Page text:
M. D. Clubb remembers J. W. McGarvey, part 1

First Affirmative

At the beginning of this discussion, which is to appear simultaneously in the gospel Advocate and the Christian-Evangelist, I suppose a word of explanation would be in order. The discussion grows out of conditions which are peculiar almost entirely to the South. The music question is of no concern whatever in any other religious body except our own, and with the great mass of our people it is, as it should be, “a dead issue.” Professor McGarvey was asked a short time before his death what he then thought of the question as it affected our people, and he answered: “The churches have settled it.” Here is a custom which is well-nigh universally practiced by Christians of our time, and not one word of objection is raised against it, except by a small group of Christians here in the South. This incontroverible fact should have some weight with these brethren.

M. D. Clubb is in 1927 the Secretary of the Tennessee Christian Missionary Society and Editor of the Tennessee Christian.  H. Leo Boles is President of David Lipscomb College.  This discussion first appeared in the pages of the Christian-Evangelist (Clubb’s affirmatives) and the Gospel Advocate (Boles’ negatives).  I am quoting from the compilation published in 1927.  This quote above is the first paragraph of the first affirmative (by Clubb).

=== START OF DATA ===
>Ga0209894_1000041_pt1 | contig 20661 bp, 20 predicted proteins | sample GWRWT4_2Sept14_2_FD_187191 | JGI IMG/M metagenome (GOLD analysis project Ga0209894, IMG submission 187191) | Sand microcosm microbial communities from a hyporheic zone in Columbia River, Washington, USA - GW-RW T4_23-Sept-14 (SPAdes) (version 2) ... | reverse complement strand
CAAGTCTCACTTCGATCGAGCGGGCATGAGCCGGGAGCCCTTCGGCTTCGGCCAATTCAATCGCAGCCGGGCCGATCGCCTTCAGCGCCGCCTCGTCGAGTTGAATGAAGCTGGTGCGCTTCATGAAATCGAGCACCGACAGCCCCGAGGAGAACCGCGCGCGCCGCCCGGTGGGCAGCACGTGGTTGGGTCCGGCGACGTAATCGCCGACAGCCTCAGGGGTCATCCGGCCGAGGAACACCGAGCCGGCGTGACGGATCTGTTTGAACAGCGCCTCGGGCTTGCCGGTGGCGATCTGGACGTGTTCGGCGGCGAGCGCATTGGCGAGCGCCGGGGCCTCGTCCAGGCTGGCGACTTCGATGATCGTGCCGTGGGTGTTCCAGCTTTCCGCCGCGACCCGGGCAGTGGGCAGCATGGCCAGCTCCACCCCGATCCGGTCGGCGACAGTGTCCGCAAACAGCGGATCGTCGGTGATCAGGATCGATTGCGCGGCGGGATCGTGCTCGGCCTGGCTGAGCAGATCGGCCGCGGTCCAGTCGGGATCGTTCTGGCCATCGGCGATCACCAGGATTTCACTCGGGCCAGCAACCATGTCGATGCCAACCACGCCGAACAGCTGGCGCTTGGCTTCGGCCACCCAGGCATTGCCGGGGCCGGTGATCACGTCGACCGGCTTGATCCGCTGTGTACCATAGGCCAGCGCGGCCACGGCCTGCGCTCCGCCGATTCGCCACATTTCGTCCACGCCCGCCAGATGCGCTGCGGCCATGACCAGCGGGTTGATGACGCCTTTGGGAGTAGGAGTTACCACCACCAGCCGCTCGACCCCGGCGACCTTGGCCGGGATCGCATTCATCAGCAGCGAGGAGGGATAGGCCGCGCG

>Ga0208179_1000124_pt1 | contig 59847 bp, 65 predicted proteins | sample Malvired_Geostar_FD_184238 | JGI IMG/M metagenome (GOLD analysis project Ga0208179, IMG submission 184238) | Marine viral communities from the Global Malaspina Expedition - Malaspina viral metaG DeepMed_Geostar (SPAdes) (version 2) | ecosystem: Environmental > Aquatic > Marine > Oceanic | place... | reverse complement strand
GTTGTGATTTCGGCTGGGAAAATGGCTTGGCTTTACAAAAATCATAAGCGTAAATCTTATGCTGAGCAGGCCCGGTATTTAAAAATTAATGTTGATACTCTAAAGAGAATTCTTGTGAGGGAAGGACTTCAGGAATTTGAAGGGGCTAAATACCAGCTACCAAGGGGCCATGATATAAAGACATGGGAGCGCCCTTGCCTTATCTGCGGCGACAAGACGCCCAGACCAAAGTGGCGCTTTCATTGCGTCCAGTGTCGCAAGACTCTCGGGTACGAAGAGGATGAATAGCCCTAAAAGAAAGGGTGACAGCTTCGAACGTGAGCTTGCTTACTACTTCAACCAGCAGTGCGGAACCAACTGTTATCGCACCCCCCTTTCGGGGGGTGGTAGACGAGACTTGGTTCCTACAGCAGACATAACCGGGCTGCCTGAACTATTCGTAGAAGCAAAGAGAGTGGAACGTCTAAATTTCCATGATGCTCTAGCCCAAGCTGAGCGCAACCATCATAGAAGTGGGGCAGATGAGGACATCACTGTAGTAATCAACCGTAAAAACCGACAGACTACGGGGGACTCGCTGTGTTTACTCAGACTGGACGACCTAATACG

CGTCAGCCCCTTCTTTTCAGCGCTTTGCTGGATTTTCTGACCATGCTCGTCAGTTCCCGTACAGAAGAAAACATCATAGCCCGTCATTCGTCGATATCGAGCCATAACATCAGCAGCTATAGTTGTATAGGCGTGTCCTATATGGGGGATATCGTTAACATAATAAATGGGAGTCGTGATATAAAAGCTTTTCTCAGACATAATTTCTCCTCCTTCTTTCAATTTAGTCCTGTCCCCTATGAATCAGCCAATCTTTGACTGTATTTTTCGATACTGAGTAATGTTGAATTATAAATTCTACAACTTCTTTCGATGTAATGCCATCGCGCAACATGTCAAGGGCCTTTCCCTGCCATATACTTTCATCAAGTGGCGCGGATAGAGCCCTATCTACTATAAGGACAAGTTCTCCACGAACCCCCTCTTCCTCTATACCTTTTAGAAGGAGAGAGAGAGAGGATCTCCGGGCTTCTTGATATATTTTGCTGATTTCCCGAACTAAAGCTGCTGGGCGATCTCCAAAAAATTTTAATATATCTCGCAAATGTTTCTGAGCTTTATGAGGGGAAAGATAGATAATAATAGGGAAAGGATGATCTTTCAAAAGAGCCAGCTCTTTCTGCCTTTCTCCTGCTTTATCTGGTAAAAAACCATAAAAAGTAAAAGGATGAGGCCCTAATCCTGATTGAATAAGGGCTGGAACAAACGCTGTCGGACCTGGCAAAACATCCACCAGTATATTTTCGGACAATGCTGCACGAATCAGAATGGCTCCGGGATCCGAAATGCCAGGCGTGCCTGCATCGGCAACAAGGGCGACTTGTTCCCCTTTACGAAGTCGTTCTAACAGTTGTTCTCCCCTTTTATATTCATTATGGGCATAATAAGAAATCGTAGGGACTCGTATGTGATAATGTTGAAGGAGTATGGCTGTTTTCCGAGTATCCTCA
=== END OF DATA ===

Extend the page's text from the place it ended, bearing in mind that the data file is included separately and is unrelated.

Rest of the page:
M. D. Clubb and H. Leo Boles, Discussion, Is Instrumental Music in Christian Worship Scriptural. Nashville: Gospel Advocate Company, 1927, page 7.


2 thoughts on “M. D. Clubb remembers J. W. McGarvey, part 1

  1. Interesting.

    John T. Lewis takes on Clubb in [i]Voice of the Pioneers[/i] which came out a few years later (~1932). Does anyone else mention this story about McGarvey? It has a whiff of apocryphal-ness about it and is more reminiscent, perhaps, of Clubb’s linguistic power plays than anything McGarvey might have actually said (or, at least, might have meant by what he said).

  2. In 1927 Merrell Dare Clubb (1865-1946) is old enough to know better, but — as is true of many members of the clergy — his arrogance is exceeded only by his ignorance. He is a native of Kentucky, educated in the College of the Bible, and is married to a daughter of Robert Graham. Beyond Kentucky and Tennessee, he has spent time only in California. Had he worked in Indiana, Illinois, or Missouri, he would have encountered plenteous and strenuous resistance to musical instruments in worship outside “the South.”

    In Kentucky — a quintessential “border state” — Clubb knew Robert Graham and, surely, McGarvey, and he knew McGarvey’s views. The words he attributes to McGarvey are, at best, enigmatic. McGarvey’s own practice should indicate that whatever “the churches” had “settled” for themselves, they had not decided for him.

    Both Clubb and Jesse Parker Sewell offer their accounts of McGarvey many years after the fact. Sewell, for his part, puts in the mouth of McGarvey the judgment that James Alexander Harding had long since pronounced on McGarvey. Without the corroboration of earwitnesses, i should think that we do well to treat these recollections of McGarvey with a “hermeneutic of suspicion.” These are two polemicists attempting to “prooftext” McGarvey for their own purposes. What they quote in their arguments should be weighed in the context of McGarvey’s published statements.

    God’s Peace to you.


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